Wednesday, June 30, 2010

Writing 'Dig'

I'm going to keep up with this shovel theme until I run out of a pictures...or until, ideally, I have production photos from the Dig shoot. Either way...

Wow, what a week it's been. I went from researching Dig to having a sixteen page 1st Draft of the short in my hands on Saturday night. It seems...quite fast, in retrospect, while at the time it felt a little like agony trying to get through that first pass.

I had the opening down cold, wrote the shit out of it. What stymied me for a while was what happened after that. I always knew where I was going with it but wasn't sure how to get there. In the end, having gotten to a comfortable place as a writer, I knew that I just had to get something down, let it flow and that the piece would become more polished and get to the level I wanted it once I started rewriting.

And I already know it is. Both Travis and the manager have read it, and where we've discussed taking it is to a really amazing place. So I'm very confident in our ability to get his script where it needs to be and that is only increased by the fact that Travis is now coming into the fold. We thought it best that I get a first draft done on my own, since I've been living with this idea for so long but now that I've done it, I'm wanting to get him on it as early as possible. Already, through early talks about the 1st draft Monday night, we've come up with some great ideas.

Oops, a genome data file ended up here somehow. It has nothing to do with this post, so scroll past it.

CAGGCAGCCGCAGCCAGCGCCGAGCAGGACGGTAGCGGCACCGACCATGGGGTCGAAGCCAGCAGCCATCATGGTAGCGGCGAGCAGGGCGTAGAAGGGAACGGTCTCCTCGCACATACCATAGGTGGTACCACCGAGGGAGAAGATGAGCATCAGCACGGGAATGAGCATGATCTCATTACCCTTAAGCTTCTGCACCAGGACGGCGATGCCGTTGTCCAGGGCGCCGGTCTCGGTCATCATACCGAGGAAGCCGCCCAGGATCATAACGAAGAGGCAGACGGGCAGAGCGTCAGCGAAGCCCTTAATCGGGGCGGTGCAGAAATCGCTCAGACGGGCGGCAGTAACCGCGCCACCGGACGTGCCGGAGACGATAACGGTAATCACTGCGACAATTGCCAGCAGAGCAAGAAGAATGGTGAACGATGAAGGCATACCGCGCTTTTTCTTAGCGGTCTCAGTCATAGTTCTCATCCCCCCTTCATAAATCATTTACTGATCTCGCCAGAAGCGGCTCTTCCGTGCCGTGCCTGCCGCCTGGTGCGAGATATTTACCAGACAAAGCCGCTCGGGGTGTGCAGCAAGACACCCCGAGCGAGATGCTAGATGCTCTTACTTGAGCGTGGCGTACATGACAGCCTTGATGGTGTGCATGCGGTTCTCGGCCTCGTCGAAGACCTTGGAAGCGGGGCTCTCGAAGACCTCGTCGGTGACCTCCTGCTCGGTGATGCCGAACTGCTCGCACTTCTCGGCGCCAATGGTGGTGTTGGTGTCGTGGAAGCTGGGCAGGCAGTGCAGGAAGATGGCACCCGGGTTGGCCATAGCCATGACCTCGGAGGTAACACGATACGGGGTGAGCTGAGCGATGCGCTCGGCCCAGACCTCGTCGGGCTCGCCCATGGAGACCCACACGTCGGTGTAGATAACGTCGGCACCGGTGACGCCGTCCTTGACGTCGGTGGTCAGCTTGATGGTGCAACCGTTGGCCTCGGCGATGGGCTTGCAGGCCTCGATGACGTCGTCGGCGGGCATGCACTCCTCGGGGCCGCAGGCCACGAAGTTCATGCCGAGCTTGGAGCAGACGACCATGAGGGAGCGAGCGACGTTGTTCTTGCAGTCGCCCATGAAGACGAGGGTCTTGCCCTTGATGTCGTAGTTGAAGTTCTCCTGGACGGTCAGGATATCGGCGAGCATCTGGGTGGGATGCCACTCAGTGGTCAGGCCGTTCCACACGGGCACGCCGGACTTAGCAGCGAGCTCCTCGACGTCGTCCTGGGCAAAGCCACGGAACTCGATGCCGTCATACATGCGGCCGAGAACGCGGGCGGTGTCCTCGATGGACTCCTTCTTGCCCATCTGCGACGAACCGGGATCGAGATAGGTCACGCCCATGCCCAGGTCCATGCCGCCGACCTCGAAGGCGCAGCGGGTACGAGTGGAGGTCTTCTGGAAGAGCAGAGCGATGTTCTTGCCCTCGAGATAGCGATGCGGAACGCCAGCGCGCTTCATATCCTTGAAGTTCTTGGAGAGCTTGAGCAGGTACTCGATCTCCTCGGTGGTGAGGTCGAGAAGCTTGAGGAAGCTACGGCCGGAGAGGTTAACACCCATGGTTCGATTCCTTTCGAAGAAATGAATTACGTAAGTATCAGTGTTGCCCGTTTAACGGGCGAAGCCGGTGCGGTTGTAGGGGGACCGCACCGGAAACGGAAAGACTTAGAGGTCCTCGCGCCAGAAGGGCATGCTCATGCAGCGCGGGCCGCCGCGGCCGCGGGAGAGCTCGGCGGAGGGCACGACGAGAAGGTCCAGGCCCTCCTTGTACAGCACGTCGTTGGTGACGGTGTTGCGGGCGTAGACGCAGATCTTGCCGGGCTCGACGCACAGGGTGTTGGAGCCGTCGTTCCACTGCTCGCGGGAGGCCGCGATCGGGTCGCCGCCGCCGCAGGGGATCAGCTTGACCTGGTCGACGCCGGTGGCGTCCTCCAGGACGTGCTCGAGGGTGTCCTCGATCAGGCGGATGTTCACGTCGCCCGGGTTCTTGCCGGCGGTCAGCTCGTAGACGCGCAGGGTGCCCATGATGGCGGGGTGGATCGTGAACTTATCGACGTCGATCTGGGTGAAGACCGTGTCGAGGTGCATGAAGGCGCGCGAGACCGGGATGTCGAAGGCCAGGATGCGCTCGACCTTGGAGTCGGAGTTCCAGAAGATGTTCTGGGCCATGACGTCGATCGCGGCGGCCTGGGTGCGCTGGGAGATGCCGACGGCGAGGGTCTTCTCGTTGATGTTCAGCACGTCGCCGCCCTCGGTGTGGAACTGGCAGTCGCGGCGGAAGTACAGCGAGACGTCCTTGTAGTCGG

The next step for us, following the holiday, is to roll up are sleeves and start digging into this script. Travis is going to be writing out some thoughts, ideas and impressions he gets from the draft and then we'll discuss and find a way to implement them. What's nice is that we have a structure to it. We have a beginning, middle and end and it's all about taking out the chunks that don't work and replace them with what does.

The most daunting task for me, as a writer, is getting through that first draft. I've written about this a number of times before but I can't stress it enough: writing is rewriting. Maybe you're the type who can nail it on the first draft, or one who agonizes over every line until it's perfect before moving on. I think, as a writer just starting on their path, that is a dangerous way of thinking. Rarely, if ever, are scripts not rewritten. As Hemingway said, "The first draft of anything is shit." And thinking too hard about every line is, perhaps, even more dangerous, because it puts you in the position of never finishing the script or it taking forever.

Blast through it! I did. And I'll keep you updated as we progress on the script and the project.

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